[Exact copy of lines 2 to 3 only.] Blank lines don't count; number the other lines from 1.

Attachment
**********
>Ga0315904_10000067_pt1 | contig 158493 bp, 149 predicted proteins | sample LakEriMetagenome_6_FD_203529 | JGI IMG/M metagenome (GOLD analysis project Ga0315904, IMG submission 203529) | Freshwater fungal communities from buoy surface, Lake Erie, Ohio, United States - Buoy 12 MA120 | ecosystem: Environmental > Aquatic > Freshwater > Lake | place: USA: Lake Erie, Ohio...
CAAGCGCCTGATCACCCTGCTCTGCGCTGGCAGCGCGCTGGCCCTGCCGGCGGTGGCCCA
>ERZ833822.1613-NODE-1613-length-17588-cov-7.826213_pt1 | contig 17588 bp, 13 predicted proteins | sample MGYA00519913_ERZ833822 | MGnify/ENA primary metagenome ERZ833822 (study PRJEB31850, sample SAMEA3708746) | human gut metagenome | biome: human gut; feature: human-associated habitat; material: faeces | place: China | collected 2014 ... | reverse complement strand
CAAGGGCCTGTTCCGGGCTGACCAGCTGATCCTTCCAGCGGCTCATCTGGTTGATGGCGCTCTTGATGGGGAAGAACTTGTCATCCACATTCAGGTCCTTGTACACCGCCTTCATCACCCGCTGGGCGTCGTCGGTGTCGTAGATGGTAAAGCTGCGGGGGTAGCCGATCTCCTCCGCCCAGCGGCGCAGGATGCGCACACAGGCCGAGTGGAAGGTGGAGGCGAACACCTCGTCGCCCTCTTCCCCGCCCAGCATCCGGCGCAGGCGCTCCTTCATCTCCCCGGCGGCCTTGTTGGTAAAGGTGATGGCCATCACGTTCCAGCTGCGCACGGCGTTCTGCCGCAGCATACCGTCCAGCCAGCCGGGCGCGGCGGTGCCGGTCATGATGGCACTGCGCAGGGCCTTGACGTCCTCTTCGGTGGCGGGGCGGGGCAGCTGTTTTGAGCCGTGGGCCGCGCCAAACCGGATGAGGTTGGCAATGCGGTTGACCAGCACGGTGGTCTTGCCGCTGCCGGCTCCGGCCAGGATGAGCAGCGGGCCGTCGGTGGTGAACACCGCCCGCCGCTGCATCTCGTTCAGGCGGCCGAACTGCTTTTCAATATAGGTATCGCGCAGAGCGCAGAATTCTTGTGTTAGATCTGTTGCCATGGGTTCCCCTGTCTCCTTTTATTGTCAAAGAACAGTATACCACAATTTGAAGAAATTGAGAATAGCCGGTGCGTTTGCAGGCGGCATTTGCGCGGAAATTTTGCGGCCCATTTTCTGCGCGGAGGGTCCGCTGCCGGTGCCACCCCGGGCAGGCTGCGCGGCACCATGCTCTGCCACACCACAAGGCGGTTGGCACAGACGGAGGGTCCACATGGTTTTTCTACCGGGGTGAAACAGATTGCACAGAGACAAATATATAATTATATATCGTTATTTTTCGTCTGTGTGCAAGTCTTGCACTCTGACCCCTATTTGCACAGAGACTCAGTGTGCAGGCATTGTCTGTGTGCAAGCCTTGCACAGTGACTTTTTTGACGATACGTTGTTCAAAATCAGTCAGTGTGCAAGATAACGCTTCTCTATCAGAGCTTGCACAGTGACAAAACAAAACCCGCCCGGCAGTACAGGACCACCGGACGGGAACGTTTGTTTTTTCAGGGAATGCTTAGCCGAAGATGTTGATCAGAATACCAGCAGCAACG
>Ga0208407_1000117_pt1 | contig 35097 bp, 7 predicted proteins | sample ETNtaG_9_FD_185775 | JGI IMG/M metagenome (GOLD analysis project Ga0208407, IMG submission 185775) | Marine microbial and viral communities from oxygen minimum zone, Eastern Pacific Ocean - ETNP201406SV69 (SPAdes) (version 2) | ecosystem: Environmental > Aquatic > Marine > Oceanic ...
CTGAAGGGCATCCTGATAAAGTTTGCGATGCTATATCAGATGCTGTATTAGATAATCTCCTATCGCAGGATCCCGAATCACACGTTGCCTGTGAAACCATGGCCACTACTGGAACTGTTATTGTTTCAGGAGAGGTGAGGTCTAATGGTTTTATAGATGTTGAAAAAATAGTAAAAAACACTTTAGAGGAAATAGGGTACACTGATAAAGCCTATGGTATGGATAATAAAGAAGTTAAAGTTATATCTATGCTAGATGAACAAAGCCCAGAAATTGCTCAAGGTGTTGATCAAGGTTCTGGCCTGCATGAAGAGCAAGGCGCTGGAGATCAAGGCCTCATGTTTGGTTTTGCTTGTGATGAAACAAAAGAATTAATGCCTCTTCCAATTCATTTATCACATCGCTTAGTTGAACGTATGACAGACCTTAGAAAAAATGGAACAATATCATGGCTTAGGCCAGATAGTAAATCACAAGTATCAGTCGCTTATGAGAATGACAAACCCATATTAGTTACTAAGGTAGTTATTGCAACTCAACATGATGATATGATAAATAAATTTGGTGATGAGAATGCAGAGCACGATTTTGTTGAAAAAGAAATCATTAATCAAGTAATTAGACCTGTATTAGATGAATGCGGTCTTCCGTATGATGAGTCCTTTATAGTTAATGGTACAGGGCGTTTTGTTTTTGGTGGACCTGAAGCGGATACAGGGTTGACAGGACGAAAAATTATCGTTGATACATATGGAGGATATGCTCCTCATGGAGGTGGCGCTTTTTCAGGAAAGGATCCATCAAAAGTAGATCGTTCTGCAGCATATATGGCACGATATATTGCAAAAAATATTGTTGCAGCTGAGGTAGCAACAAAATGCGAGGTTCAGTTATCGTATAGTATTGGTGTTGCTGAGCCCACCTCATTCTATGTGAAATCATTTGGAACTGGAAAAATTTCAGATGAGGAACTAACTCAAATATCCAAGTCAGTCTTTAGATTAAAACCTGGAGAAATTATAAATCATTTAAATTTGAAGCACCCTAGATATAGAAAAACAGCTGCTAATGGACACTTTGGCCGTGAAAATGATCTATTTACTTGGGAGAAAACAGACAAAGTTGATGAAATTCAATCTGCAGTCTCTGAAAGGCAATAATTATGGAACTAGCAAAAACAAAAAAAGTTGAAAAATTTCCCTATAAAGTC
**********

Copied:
CAAGCGCCTGATCACCCTGCTCTGCGCTGGCAGCGCGCTGGCCCTGCCGGCGGTGGCCCA
>ERZ833822.1613-NODE-1613-length-17588-cov-7.826213_pt1 | contig 17588 bp, 13 predicted proteins | sample MGYA00519913_ERZ833822 | MGnify/ENA primary metagenome ERZ833822 (study PRJEB31850, sample SAMEA3708746) | human gut metagenome | biome: human gut; feature: human-associated habitat; material: faeces | place: China | collected 2014 ... | reverse complement strand